Conservative Theology

Academics vs. Laity


I am often appalled at the way in which many academics treat laity.  Whether it is the way in which academic theologians think about the faithful Bible-believer in the pew who knows only how to read the Bible devotionally or it is the way in which evolutionists think that no other discipline (or especially someone just making use of common sense) might have something to add to biology.

If I've ever treated someone this way, I'm sorry.  It is a bad habit, and it is bred into you in the post-graduate level.  Basically, any thinking like a lay person should be thought of as stupid, and talked down to, rather than addressed seriously.  That is the way nearly every academic professor I've run into has behaved when teaching classes, and so that academic elitism gets transferred to the students by osmosis.

What academics don't realize is that there is a perspective that lay people can offer that is simply unavailable to them in an academic setting.  This isn't to say that lay people are more knowledgeable than the experts.  On the contrary, the perspective that lay people offer is important precisely because they do not know all of the details. 

Think about the view of earth as a fly, a person, an airplane, and a satellite.  Each of them might be looking at the same spot, but each one is seeing very different things.  The satellite will never see the details that a fly does.  However, the satellite may in fact have data, or even a perspective, that would be useful to the fly.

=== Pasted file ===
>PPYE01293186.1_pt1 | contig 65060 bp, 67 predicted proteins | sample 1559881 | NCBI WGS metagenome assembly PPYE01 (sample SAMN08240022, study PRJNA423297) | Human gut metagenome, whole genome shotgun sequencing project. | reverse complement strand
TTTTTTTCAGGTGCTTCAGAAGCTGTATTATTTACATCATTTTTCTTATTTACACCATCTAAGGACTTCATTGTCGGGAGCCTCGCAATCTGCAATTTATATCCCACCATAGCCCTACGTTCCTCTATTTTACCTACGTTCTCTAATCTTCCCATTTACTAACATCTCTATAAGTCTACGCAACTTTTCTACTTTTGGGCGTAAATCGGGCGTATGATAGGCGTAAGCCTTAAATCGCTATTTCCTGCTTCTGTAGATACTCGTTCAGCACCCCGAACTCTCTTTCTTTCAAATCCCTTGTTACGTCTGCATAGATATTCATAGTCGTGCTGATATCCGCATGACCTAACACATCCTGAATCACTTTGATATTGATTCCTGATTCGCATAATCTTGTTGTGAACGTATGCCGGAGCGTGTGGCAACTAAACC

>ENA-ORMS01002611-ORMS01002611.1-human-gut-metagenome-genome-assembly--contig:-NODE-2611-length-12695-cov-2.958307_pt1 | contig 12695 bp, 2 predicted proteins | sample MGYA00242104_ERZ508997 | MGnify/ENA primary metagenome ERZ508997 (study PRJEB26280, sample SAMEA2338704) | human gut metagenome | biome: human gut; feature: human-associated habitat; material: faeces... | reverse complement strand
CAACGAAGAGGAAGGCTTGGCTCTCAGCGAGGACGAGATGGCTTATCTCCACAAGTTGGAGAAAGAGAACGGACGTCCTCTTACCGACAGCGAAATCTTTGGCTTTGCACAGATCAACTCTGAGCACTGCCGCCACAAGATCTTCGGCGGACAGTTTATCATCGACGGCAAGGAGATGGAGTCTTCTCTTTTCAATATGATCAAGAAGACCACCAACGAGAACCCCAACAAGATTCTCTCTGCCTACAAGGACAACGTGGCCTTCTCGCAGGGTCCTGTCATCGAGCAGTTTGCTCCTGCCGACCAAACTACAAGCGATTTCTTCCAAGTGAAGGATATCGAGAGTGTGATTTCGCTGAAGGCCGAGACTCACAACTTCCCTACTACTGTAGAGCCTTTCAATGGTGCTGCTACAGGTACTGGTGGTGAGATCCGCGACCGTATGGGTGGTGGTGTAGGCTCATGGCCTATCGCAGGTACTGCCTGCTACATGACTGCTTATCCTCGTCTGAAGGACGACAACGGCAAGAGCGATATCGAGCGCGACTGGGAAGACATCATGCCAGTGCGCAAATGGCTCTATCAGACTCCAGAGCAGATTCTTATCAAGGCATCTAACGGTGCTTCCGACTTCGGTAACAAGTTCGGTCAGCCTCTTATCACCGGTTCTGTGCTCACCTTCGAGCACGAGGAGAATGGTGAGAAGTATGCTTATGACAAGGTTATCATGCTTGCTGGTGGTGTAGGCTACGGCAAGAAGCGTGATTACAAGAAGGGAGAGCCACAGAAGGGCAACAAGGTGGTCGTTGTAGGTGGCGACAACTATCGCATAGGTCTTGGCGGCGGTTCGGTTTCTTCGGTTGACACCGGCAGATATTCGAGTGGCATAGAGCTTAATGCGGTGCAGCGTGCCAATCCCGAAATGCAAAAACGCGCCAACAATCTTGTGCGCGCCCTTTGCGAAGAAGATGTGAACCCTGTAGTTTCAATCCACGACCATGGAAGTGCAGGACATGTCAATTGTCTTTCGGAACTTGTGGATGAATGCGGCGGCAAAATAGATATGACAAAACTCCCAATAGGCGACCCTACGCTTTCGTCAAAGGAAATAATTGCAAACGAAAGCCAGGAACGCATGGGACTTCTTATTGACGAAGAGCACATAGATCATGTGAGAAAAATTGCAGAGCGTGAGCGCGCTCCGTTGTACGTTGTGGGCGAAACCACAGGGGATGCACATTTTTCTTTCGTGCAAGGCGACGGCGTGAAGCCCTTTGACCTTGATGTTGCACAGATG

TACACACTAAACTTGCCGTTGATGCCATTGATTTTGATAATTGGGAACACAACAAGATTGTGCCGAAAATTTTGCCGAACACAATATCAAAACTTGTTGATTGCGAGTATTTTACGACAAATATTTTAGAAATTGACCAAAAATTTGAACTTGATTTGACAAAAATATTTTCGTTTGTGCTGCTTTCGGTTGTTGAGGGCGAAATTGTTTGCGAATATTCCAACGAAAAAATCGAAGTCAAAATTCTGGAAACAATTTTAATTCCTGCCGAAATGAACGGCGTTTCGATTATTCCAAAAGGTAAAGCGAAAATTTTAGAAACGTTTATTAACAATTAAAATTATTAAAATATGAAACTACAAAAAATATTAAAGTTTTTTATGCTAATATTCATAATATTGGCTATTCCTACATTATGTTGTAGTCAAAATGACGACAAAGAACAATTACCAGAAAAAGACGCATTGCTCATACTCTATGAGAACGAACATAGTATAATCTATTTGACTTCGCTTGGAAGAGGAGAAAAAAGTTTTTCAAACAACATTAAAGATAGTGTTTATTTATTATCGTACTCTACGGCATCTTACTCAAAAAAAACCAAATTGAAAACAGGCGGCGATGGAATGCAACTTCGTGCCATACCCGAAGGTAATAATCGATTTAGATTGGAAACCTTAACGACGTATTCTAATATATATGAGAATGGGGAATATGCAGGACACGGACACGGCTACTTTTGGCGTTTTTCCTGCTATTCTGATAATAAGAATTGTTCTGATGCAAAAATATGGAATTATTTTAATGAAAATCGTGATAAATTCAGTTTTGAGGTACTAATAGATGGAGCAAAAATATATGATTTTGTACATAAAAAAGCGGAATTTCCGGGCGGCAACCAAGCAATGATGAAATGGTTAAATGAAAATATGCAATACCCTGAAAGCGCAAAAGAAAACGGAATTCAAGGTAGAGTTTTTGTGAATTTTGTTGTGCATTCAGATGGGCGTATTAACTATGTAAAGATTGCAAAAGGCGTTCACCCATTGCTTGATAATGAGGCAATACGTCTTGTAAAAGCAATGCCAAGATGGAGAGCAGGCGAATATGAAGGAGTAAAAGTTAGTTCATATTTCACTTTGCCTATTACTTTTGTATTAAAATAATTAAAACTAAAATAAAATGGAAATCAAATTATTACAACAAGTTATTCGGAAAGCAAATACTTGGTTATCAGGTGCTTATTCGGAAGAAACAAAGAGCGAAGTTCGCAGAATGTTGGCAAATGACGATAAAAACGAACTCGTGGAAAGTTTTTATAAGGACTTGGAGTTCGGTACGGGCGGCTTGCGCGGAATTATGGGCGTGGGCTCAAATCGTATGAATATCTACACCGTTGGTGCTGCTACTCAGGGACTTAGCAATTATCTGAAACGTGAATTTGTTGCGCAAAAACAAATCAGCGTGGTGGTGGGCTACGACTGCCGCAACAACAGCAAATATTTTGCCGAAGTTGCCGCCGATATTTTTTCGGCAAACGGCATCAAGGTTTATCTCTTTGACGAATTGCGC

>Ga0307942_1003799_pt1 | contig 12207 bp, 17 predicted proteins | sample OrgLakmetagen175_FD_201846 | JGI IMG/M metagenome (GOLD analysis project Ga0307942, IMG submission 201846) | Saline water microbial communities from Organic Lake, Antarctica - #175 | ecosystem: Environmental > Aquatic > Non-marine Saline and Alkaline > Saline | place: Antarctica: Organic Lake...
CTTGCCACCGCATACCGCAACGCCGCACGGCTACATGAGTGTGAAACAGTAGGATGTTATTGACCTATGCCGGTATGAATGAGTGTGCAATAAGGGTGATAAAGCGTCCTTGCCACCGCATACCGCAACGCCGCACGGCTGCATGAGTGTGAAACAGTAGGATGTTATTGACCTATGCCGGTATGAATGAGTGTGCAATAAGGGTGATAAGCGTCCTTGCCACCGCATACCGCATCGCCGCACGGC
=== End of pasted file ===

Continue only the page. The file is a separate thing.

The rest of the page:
I often challenge evolutionists to try to find something of value in the way in which creationists (not me, but the lay creationists that annoy them so much) are thinking.  They often respond that while they can value the person, there is no way in which they can value such idiotic ideas.  Really?  Nothing?  Can you value the way in which they rest solidly on their faith, even though you might disagree with its content?  Can you value some aspect of the way their worldview works?  I have trouble thinking of any thought pattern which is completely valueless.

But this looking-down-your-nose attitude continues to prevail throughout culture.  And it's not just evolution.  If you hear the way in which theologians talk so condescendingly about people who read the Bible who have no idea of the synoptic problem, but just want to know God better, it is truly disgusting.

The fact is that lay people have, among other things, the following attributes in which academics simply cannot have:

  • A fresh perspective on the issue that is not clouded with the discipline's own history of investigation
  • A view of the discipline only from the perspective of how it interacts with other disciplines
  • A view of the data using alternate rubrics of interpretation and reliability
  • A habit of sorting through the data so as to ignore the unimportant and grasp only the essentails (let me tell you - academics are habitually trained to focus, in a razor-sharp manner - on the unimportant)

Any particular lay person will have additional perspectives which are valuable.  This doesn't mean that academics should abandon their post for a lay-only view of their subject.  But it does mean that people who aren't part of a discipline might have valuable insight that is simply unavailable to the unaided academic community.  If a layperson is incorrect, belittling them is not the answer - but rather a process of both finding out where they are coming from and explaining where you are coming from is the answer.  I've often found that, even when someone is completely wrong, there is a kernel of truth to what they say, and if you find it this kernel will be greatly valuable.

For you lay people, be encouraged.  Just because an academic treats you like mud doesn't mean your ideas are worthless.  It just means that you having gone through the right hazing rituals to be respected by their community.  For you academics - lighten up!  A two-way dialogue is the best way to interact with the lay public, not a one-way lecture.